Stills taken from Honda video.
Were it up to Honda, the very first car the company built for the United States would’ve gone through a crusher nearly 50 years ago, relegated to becoming another anonymous chunk of scrap metal. Instead, and this time with Honda’s support, it made its way through a recent restoration and will go on public display for the first time ever later this month.
The survival of the car, a 1967 Honda N600 with serial number 1000001, has depended largely on two men: The first a scrapyard dealer in Gardena, California; the second Tim Mings, a Honda 600 expert and restorer. The former, as the story goes, sold three of the 50 N600s that Honda brought to the United States that year for testing purposes despite orders from Honda to scrap the whole batch. The latter, decades later, rounded up all three of the cars in his Duarte, California, shop.
Originally painted Ceramic White, serial number 1000001 had been repainted Kermit green at some point and collected a fair number of dents in its time on the road. But under the surface rust, shredded headliner, and crusty dusty interior, it remained pretty much as Honda first assembled it. “I’m the first person to take it apart since it was put together in 1967,” Mings said. “It’s kinda humbling that I get to be the guy that does it.”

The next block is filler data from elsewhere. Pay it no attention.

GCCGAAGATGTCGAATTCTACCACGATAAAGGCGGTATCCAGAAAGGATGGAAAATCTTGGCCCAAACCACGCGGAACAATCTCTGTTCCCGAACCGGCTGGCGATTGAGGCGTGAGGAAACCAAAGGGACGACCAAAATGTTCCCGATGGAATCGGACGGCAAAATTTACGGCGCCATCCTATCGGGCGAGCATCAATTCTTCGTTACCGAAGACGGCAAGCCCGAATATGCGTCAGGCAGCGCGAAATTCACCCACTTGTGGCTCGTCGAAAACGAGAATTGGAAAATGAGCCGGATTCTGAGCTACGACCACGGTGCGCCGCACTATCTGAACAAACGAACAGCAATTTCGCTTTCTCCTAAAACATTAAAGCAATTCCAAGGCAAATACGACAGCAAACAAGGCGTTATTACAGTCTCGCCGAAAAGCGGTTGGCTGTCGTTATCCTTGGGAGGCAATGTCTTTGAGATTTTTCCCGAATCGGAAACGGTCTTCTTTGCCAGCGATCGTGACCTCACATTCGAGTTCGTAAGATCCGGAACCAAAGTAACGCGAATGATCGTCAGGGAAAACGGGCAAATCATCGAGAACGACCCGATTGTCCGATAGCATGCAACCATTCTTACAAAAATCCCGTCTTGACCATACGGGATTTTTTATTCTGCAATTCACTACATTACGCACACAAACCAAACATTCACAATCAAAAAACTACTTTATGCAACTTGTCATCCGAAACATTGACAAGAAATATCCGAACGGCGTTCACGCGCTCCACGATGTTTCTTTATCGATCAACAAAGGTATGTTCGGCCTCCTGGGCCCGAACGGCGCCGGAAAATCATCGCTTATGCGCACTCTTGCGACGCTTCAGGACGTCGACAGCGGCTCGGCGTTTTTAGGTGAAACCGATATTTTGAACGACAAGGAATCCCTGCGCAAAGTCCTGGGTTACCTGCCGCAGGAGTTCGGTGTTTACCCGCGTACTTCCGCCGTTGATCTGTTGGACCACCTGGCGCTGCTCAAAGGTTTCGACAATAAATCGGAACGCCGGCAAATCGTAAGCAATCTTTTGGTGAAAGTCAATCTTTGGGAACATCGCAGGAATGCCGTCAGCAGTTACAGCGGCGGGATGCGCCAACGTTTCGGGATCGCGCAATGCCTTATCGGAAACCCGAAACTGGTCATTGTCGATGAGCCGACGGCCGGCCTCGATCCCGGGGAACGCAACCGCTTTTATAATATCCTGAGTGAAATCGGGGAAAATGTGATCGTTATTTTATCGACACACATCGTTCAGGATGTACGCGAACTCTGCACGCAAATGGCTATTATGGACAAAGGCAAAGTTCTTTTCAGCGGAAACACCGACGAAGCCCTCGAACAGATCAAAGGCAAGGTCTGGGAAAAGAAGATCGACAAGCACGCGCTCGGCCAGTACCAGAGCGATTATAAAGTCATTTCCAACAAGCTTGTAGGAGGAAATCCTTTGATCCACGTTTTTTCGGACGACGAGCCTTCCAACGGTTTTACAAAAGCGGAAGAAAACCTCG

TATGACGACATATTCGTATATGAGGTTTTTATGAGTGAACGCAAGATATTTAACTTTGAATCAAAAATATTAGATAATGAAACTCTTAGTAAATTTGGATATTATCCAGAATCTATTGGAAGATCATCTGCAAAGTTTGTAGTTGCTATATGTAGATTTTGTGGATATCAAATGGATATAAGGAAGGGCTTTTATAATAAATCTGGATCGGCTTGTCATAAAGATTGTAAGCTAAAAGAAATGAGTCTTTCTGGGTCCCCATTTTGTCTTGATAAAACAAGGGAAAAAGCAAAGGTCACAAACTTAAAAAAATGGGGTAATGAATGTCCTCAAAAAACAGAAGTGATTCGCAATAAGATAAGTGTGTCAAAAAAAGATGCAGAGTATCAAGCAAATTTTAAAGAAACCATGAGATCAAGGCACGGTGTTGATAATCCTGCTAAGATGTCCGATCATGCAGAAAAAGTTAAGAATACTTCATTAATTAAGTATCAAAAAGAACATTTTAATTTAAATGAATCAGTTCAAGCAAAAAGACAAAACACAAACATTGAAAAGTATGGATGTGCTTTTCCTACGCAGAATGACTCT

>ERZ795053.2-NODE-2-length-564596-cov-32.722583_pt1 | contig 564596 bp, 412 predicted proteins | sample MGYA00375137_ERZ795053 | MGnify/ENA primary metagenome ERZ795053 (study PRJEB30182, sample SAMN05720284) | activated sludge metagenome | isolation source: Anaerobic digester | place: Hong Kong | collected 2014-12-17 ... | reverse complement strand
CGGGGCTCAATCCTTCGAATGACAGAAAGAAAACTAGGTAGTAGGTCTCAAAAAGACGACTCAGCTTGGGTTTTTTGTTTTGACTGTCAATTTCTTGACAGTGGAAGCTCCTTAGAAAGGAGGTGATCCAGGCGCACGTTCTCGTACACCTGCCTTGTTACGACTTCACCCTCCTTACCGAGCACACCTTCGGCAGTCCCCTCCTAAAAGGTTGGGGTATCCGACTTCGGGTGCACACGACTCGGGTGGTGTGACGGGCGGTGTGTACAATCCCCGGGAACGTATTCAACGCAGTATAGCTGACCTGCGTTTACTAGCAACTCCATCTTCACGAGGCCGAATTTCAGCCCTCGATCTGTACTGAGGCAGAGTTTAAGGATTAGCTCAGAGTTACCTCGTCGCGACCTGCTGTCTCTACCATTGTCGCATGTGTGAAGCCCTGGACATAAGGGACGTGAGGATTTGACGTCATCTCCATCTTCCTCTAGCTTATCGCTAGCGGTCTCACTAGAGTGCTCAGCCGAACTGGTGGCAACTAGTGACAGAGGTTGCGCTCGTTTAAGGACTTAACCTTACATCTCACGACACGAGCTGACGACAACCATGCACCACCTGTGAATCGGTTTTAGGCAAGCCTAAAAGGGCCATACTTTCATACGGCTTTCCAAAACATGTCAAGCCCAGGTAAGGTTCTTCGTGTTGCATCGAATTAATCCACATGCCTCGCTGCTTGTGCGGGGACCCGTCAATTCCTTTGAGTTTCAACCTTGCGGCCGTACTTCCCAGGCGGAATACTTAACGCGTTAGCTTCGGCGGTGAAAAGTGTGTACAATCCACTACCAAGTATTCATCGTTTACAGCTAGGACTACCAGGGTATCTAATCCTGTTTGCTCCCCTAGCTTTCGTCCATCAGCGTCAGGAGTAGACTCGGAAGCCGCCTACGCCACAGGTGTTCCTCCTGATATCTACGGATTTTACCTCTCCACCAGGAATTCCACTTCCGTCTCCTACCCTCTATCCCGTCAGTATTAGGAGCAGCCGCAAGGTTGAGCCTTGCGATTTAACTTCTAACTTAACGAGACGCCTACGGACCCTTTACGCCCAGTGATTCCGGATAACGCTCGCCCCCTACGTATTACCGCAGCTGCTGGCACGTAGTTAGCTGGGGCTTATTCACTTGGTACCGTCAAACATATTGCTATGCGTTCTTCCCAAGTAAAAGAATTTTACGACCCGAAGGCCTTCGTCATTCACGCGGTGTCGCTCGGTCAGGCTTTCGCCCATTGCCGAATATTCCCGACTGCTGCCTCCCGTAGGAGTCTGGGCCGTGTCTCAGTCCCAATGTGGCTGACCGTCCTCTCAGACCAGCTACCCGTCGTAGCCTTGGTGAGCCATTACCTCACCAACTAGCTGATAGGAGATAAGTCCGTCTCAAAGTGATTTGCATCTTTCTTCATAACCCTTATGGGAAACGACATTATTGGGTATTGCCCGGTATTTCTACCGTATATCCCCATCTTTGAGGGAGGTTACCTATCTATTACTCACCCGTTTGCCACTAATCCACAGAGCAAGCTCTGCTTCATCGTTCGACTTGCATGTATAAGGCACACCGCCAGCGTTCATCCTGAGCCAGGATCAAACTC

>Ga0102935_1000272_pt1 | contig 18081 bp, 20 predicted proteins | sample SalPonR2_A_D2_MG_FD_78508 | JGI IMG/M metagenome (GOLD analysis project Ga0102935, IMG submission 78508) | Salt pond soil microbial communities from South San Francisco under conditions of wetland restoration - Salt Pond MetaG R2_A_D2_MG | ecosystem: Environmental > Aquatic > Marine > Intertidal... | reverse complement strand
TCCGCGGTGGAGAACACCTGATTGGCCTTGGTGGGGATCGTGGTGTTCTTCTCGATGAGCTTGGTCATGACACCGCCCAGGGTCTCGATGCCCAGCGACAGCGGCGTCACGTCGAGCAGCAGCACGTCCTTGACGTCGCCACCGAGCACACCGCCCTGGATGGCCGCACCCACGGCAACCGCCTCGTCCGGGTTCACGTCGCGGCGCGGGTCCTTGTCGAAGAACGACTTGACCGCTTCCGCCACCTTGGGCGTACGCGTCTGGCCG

Along the way, as a series of Honda-produced short videos shows, Mings encountered a number of quirks to the pre-production test cars, such as a flywheel used on the Japanese-market N360 rather than the expected American-market N600. “There’s lots of little subtle differences,” he said.
Though Mings, who obtained 1000001 in the mid-2000s, expected he’d have the restoration finished somewhere around 2015, work on the car didn’t actually commence until about March of this year, with Honda expecting a 12- to 18-month turnaround. Instead, Mings, who insisted that “this car deserves to have the very best treatment possible,” has the Honda restored and ready to show at this year’s Japanese Classic Car Show. Following the show, the N600 will go to one of Honda’s museums.
In addition to the unveiling of Honda 1000001, JCCS organizers have also planned 50th anniversary celebrations for the Toyota Corolla and for Brock Racing Enterprises, along with a tribute to racer Yoshimi Katayama.
The 12th annual Japanese Classic Car Show is scheduled for September 24 in Long Beach, California. For more information, visit JapaneseClassicCarShow.com.